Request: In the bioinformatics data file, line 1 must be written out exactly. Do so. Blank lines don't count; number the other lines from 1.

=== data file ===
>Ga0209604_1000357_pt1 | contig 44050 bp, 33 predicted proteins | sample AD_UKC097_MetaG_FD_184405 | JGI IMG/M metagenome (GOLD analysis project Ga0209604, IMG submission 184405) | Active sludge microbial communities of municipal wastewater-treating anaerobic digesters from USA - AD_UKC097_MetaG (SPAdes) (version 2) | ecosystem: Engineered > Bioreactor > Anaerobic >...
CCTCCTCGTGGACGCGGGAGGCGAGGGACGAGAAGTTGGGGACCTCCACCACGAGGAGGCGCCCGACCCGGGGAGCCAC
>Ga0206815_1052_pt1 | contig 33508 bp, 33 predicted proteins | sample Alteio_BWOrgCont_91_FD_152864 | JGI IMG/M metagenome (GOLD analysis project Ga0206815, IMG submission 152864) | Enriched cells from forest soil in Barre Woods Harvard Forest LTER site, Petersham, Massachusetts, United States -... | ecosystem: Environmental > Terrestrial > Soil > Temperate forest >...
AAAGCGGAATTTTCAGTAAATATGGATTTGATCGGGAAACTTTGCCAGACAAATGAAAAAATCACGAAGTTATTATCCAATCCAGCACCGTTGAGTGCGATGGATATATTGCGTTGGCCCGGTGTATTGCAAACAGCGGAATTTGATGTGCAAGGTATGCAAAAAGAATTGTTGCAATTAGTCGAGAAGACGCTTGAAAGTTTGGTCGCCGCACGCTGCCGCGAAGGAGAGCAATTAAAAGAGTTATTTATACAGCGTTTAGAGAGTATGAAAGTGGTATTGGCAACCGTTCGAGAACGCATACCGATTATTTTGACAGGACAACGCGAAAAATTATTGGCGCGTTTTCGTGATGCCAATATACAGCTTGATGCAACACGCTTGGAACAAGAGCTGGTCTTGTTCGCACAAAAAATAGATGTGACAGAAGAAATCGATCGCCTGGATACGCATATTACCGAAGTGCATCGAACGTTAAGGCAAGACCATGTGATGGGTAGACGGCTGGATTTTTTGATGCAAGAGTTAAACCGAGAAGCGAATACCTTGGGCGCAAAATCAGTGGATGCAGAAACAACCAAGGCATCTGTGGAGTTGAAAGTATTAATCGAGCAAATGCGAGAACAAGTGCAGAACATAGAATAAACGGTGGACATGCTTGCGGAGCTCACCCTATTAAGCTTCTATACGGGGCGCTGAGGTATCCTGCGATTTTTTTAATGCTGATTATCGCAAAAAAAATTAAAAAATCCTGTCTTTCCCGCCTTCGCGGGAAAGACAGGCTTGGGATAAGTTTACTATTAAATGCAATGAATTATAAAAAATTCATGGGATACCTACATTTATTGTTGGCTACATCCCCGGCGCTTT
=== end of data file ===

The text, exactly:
>Ga0209604_1000357_pt1 | contig 44050 bp, 33 predicted proteins | sample AD_UKC097_MetaG_FD_184405 | JGI IMG/M metagenome (GOLD analysis project Ga0209604, IMG submission 184405) | Active sludge microbial communities of municipal wastewater-treating anaerobic digesters from USA - AD_UKC097_MetaG (SPAdes) (version 2) | ecosystem: Engineered > Bioreactor > Anaerobic >...